Maybe it was the intrigue of redemption.
Or, it could have been a long-standing loyalty.
Perhaps a little of both?
Whatever the reason, The IMT Des Moines Marathon weekend is one that I cannot stay away from.
Race day arrived, bringing with it decent race-day-appropriate temps.
|48F (with 8mph wind) at the start, escalating to 50F (with 11mph wind) by mid-morning
We'd had similar weather conditions all week, so I'd had ample opportunity to play around with race day wardrobe options. I went with the tried and true tank top with arm warmers under a 1/4-zip jacket and capri leggings.
Based on my recent fitness activity, my Garmin had predicted a 1:56:47 finish time. Although I knew that was a very lofty goal (and a very unlikely one at that), it did give me a boost of confidence. A more realistic goal was a much-coveted sub-2:00. It had been several years since I'd finished under the 2-hour mark (May 2018), so I was well overdue. Nonetheless, my ultimate goal was to have a solid race, a strong pace, and finish with a smile on my face.
Lining up was a very crowded adventure. I know there were more than the usual number of participants, since there were some Twin Cities Marathoners in our midst, but it seemed like there was less space to spread out than usual. Side note: those of you who drink coffee, please consider a breath mint or a trusty piece of gum prior to the start line. In such crowded conditions, all your fellow runners will be most grateful, LOL.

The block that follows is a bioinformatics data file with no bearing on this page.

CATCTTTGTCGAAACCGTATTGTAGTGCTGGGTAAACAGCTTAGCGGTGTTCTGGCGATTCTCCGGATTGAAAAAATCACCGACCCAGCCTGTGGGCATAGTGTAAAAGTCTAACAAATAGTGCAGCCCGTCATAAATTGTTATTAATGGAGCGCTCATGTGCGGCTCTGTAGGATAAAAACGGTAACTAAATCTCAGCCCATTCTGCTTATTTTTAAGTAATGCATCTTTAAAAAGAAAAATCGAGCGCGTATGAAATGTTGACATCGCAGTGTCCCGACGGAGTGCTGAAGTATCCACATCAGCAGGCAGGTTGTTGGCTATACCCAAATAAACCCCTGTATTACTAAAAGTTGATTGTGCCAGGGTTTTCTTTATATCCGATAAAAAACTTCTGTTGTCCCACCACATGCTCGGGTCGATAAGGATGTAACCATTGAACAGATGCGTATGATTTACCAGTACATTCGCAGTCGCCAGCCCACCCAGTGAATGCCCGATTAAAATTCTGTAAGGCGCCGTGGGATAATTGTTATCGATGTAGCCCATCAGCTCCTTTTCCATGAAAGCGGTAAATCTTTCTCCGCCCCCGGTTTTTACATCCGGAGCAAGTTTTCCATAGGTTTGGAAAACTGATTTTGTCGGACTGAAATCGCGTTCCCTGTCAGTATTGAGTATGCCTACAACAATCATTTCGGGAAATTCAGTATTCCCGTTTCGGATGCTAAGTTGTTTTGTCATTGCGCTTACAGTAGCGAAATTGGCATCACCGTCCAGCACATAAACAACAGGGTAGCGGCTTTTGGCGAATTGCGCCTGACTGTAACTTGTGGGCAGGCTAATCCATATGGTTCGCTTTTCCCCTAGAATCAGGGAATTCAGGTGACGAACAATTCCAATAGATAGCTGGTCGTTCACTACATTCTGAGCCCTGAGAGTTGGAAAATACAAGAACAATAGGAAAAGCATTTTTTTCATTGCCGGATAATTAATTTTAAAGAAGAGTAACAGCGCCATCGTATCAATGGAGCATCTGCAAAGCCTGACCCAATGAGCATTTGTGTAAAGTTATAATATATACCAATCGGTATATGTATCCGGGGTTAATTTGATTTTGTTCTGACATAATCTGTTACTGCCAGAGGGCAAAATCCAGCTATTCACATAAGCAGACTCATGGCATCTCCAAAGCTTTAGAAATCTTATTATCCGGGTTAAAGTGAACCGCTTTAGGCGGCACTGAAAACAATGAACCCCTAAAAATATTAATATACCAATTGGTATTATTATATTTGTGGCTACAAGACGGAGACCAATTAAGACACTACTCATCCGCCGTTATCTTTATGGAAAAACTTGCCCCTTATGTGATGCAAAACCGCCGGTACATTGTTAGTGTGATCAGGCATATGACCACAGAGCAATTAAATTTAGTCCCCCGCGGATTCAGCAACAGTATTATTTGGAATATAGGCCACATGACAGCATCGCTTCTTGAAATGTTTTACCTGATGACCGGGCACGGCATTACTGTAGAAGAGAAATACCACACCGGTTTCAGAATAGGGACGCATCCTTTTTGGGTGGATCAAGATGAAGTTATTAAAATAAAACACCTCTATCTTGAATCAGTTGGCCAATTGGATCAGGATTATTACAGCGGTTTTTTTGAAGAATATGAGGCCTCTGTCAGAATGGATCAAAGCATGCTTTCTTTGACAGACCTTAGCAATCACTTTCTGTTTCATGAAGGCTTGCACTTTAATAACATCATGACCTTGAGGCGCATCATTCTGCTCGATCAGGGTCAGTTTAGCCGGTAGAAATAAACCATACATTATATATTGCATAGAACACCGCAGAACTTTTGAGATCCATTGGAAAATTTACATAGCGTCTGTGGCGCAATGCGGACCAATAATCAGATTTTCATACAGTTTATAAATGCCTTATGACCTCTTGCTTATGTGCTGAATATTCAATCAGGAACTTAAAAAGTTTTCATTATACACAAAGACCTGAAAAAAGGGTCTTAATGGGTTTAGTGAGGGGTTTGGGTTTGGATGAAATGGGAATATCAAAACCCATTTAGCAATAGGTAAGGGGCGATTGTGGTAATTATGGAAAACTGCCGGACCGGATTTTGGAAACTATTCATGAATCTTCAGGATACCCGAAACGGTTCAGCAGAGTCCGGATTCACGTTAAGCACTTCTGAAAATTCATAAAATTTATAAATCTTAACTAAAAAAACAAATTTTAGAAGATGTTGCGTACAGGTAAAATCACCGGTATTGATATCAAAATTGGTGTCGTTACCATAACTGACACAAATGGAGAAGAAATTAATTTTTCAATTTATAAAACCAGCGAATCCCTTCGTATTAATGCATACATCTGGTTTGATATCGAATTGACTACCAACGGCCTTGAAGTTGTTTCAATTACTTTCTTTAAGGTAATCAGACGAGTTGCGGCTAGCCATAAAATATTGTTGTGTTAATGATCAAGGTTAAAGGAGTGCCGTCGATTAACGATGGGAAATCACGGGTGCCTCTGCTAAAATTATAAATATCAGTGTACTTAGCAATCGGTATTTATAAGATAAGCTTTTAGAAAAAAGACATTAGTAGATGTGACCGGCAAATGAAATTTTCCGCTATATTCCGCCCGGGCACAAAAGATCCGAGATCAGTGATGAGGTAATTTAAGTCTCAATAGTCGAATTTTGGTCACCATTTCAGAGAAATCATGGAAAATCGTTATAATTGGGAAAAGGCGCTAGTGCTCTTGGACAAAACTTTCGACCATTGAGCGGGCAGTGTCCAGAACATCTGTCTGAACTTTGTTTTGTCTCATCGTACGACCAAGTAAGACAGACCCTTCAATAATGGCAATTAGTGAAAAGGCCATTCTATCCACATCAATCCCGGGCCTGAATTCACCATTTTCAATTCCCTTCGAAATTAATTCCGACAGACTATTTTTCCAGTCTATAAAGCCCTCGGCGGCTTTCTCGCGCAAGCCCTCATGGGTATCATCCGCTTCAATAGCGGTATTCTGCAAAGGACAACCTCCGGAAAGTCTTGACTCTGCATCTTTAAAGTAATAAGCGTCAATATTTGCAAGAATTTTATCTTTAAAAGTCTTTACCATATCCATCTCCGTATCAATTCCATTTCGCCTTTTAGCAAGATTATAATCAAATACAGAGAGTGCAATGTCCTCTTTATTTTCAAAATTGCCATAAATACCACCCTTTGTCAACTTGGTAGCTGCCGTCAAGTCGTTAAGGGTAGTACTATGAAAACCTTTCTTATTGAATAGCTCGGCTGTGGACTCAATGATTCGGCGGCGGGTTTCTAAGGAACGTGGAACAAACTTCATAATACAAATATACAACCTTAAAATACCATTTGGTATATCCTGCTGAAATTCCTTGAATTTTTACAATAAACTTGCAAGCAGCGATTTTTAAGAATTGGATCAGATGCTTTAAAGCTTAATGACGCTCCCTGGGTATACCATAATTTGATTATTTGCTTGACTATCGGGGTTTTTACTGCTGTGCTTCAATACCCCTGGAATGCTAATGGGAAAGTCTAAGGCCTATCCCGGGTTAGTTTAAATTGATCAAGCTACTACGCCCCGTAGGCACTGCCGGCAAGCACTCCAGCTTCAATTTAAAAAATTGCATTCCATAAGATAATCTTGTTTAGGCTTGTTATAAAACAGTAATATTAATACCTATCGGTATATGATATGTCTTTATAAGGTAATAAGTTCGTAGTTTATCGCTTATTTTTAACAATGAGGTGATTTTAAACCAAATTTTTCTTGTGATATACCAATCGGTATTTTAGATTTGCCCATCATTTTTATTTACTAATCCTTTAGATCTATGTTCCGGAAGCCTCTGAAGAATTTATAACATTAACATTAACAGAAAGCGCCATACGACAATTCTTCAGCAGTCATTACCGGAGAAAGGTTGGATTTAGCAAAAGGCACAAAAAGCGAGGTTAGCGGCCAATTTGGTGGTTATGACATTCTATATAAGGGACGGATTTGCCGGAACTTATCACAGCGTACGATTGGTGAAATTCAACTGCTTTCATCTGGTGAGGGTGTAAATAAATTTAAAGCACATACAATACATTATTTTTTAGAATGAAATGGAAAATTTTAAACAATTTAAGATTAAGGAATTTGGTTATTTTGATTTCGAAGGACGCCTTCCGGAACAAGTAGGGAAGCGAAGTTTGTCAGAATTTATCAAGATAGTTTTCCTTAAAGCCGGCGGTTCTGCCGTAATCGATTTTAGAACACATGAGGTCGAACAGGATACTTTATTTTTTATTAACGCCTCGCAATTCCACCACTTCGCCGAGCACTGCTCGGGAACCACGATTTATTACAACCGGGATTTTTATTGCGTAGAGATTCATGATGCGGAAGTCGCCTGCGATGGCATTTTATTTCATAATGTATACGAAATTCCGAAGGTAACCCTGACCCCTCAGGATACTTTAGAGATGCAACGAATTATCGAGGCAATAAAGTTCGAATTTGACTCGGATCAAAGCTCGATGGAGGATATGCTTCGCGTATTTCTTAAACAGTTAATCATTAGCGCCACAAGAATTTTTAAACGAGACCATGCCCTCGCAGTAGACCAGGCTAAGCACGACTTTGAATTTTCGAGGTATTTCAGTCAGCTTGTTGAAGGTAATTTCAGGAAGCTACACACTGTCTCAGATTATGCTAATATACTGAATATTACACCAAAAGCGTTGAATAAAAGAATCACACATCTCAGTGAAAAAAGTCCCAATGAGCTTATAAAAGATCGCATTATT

Of course, Barb was there with me. You wouldn't expect anything less, would you?
After a 15-minute delay and a unique acoustic guitar rendition of the National Anthem, we were off! Surprisingly, the crowded line-up conditions didn't persist much further than a couple of blocks. By the time we made the right turn, off of Court Avenue and north onto 5th Avenue, there was ample room for everyone.
Often times, the first few miles are a crap shoot for me, but that wasn't the case this time. Almost immediately, right out of the gate, things felt good. I knew I had to try to stick with an approximate 9:05 pace to (hopefully) secure that sub-2 and still have some wiggle room. I'm not especially good at holding back, especially in those first few miles when everyone around me is running "fast."
The Mile-1 split popped up, showing 9:08, which was a huge relief. I hadn't gone out too fast. By now we were on Grand, heading west. The half marathoners were about to split-off, onto Fleur Drive, while the full marathoners would continue on Grand for awhile. By the time I'd made it to the Mile-2 mark, I was already regretting the capris (I should have worn shorts!) and had shed my gloves. I also saw the second mile spilt was 8:56...a touch too fast, but not a concern.
The next portion of the route has, historically, been my least favorite part of the race...Water Works Park. Only, this year, with the new route, we were entering the park about a mile earlier than we had in previous years. It's nearly a mile-long trek entering the park, another two miles or so running a big loop around the perimeter, then another mile coming back out. The big change this year was an added loop, near the back side of the park, which made the route much more interesting (IMO).
Hence, miles 3-9 encompassed this part of the race, and they were much more enjoyable this time around! Some highlights were (1) remembering to eat a few of my Honey Stinger chews at the 3-mile mark, (2) meeting Angela, a blog-reading gal who recognized me near the 5-mile mark, (3) discarding the jacket and securing it around my waist (all while keeping pace, LOL) near the halfway point, (4) catching up with Barb a short while later, and (5) remembering to eat a few more HS chews at the 8-mile mark as we were coming out of the park.
All this while, I kept glancing at the Garmin, as it beeped at the mile marks. I was still feeling great, and my pace was keeping steady.